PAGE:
by Elizabeth Shogren
NPR – September 16, 2013
Five years ago this week, a Canadian company proposed building a pipeline to send heavy crude oil from Alberta to U.S. refineries.
Although the Obama administration’s answer on the Keystone XL pipeline is not expected anytime soon, politicians in Washington and Canada are ramping up the pressure for the project, while environmentalists are pushing hard against it.
The intense focus on the decision reflects the fact that the Keystone XL pipeline has become a proxy for the larger debate on climate change emissions. The heavy crude the pipeline would carry has a substantially bigger greenhouse gas footprint than conventional crude.
This summer, President Obama said he wouldn’t approve the Keystone XL if he determined that it would exacerbate climate change.
Still, many politicians in the U.S. and Canada tout Keystone as a job creator and crucial tool for making North America energy independent.
A new measure being debated in the Senate would declare the Keystone XL in the national interest, although it would not force the president’s hand.
The measure hasn’t come up for a vote yet, but its prospects are good. Some Democrats have joined Republicans as co-sponsors.
“And why we would not build this pipeline to make sure this oil from a great partner is refined in the U.S. rather than focusing on oil in countries that do not like us, makes no sense to me,” Sen. Mark Begich, a Democrat from Alaska, said in a Senate debate last week.
The 875-mile pipeline from Canada would end in Nebraska. But it would hook up with pipelines that stretch to the Gulf Coast. The southern portion of the original Keystone XL proposal is 90 percent finished already. It stretches from Cushing, Okla., to the Gulf Coast and did not need presidential approval because it does not cross an international border.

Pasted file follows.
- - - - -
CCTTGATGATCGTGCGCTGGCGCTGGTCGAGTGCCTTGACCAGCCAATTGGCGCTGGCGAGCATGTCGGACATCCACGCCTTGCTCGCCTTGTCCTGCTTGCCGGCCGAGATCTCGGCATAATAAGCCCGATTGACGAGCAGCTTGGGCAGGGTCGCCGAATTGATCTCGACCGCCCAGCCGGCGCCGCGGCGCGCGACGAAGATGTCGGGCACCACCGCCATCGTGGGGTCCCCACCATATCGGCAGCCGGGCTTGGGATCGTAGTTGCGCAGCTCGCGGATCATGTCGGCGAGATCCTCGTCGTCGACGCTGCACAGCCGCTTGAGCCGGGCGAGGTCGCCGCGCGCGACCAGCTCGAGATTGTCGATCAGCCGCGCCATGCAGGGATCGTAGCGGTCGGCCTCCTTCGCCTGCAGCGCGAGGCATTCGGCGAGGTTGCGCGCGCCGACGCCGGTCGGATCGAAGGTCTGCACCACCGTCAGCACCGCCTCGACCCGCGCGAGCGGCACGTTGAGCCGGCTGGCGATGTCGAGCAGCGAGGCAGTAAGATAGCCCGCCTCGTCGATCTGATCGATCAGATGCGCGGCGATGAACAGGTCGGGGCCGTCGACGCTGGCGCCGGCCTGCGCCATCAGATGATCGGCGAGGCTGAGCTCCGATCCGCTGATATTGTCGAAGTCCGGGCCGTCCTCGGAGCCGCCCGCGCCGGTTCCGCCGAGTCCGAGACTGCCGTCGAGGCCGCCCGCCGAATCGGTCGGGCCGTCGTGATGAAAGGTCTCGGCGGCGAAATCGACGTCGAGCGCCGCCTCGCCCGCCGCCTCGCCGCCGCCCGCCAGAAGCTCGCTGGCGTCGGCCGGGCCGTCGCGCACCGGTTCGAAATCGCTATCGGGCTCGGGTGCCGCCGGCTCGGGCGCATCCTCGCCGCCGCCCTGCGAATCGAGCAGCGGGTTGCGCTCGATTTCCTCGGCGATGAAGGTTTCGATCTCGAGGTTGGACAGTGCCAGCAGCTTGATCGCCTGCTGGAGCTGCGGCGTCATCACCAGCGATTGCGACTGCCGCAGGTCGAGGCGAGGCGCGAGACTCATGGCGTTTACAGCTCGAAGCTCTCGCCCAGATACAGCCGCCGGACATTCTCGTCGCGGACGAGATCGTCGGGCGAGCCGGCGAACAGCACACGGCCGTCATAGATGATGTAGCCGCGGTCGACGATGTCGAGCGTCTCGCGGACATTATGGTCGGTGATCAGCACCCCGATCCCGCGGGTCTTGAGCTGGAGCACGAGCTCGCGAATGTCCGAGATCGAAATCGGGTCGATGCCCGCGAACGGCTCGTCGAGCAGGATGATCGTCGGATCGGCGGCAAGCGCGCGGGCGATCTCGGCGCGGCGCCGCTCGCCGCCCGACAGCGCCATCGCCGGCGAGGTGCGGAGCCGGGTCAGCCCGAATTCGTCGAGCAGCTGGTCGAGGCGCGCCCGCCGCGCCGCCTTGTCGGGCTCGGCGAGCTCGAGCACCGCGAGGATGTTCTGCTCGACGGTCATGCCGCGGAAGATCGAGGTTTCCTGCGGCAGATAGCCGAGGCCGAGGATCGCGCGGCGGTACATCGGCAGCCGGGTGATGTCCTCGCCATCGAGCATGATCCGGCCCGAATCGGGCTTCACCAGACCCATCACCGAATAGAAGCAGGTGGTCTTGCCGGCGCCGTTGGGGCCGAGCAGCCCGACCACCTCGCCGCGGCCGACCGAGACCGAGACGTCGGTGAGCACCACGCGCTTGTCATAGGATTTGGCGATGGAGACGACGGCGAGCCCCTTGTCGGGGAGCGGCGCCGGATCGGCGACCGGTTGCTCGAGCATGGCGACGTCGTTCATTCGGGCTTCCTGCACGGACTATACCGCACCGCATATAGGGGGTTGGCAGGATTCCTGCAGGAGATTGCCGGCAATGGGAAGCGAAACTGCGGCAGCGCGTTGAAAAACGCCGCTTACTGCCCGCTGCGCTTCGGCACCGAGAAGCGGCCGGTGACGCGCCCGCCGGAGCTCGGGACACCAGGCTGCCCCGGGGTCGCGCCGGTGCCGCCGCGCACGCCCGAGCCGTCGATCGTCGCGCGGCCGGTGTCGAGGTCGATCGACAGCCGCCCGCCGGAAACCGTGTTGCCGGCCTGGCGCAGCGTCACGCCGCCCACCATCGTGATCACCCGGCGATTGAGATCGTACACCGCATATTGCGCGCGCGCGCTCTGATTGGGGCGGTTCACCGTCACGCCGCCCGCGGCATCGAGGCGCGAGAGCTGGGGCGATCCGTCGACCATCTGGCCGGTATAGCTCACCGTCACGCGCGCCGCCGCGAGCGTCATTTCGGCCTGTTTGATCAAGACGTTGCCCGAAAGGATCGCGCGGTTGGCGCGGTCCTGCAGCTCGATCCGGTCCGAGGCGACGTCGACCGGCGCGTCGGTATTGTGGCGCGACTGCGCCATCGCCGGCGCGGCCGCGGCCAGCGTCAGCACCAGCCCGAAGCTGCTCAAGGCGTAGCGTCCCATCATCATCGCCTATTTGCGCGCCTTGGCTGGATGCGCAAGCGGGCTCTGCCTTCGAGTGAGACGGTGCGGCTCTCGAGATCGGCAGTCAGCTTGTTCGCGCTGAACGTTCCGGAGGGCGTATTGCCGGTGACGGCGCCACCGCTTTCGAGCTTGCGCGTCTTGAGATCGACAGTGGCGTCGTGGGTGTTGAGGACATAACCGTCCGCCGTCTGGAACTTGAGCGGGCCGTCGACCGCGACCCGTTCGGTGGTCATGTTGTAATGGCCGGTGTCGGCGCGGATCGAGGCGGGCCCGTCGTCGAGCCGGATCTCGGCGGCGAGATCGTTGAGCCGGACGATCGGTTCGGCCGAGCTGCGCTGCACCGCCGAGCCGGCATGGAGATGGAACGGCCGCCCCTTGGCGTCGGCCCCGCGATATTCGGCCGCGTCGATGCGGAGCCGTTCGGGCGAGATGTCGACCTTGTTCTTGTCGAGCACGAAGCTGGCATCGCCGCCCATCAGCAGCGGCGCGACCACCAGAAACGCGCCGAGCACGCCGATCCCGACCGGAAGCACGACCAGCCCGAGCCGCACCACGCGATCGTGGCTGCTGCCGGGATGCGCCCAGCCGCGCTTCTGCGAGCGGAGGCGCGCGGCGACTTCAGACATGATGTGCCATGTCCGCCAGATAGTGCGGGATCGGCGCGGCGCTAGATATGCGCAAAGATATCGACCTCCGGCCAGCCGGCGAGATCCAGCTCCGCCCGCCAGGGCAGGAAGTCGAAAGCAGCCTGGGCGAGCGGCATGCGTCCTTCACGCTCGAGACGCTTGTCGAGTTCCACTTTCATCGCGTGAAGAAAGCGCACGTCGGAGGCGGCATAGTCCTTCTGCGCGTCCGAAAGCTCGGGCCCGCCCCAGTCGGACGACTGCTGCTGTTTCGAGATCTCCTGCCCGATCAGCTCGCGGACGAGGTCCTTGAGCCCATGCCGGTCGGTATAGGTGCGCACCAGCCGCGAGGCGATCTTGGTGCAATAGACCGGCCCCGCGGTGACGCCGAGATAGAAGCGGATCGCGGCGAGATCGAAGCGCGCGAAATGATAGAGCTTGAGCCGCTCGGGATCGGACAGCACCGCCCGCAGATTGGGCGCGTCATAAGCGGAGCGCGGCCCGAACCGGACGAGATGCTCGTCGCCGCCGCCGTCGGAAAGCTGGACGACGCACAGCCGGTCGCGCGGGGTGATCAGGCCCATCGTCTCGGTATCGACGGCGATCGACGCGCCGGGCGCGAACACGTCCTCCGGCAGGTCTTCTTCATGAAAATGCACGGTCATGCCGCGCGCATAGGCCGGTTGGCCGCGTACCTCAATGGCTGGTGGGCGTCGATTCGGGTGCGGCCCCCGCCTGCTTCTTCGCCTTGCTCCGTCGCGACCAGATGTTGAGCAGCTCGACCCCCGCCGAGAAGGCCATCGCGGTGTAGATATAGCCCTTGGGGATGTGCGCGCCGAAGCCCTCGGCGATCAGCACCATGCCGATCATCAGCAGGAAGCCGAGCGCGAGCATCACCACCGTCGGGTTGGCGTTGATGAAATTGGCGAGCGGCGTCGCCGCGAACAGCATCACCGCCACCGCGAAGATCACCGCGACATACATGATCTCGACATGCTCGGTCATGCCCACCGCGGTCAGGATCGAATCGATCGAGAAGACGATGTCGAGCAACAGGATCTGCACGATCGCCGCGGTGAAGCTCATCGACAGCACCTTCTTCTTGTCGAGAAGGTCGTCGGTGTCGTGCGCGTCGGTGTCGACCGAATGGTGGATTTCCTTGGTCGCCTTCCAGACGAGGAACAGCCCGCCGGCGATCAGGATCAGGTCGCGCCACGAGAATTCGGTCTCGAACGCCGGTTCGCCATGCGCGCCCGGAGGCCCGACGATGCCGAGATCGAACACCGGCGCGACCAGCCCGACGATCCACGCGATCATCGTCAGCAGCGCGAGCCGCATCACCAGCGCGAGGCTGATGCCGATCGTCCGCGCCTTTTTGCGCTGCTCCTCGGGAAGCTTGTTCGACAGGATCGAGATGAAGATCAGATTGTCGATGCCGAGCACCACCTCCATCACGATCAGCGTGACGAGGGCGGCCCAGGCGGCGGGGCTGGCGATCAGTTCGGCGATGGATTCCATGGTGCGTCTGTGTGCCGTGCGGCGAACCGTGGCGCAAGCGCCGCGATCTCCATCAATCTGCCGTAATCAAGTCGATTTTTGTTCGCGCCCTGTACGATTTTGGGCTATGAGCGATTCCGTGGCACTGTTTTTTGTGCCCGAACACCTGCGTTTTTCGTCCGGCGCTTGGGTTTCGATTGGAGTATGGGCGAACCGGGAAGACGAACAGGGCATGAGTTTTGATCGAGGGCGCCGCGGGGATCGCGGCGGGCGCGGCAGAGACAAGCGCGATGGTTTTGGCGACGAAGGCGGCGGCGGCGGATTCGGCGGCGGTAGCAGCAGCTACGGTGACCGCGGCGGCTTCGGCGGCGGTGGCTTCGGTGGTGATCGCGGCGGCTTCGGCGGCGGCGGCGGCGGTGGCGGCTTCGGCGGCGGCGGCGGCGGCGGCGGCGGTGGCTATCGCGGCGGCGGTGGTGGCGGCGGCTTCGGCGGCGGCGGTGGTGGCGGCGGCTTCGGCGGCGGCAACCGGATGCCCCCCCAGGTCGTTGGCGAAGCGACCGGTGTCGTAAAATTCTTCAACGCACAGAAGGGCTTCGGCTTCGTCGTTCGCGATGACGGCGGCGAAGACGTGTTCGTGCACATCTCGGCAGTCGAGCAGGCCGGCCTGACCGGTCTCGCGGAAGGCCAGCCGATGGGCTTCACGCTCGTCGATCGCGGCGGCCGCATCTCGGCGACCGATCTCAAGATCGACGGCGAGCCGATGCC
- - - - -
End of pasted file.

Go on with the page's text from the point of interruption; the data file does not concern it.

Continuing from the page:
Most of the oil flowing through the Keystone would be heavy crude from Alberta, Canada. But light crude from the Bakken formation in Montana and North Dakota could also flow through it.
Sen. Heidi Heitkamp, a Democrat from North Dakota, defends Canada’s production of tar sands oil. “This is not some rogue country that doesn’t have … environmental standards,” she says.
Oil producers in Alberta do pay a tax for their carbon pollution, which helps fund pollution control equipment. And the oil companies are researching cleaner technologies.
Oil from tar sands has a higher greenhouse gas footprint than conventional crude because it takes so much energy to get the tar sands oil out of the ground and refine it so it can go through a pipeline.
According to the U.S. Environmental Protection Agency, Canadian tar sands oil can lead to 30 percent more greenhouse gas than conventional oil, if you count emissions from all the products that come from the oil.
The EPA also warns that spills of tar sands oil are much tougher to clean up. A spill of this heavy crude into Michigan’s Kalamazoo River three years ago is still being cleaned up.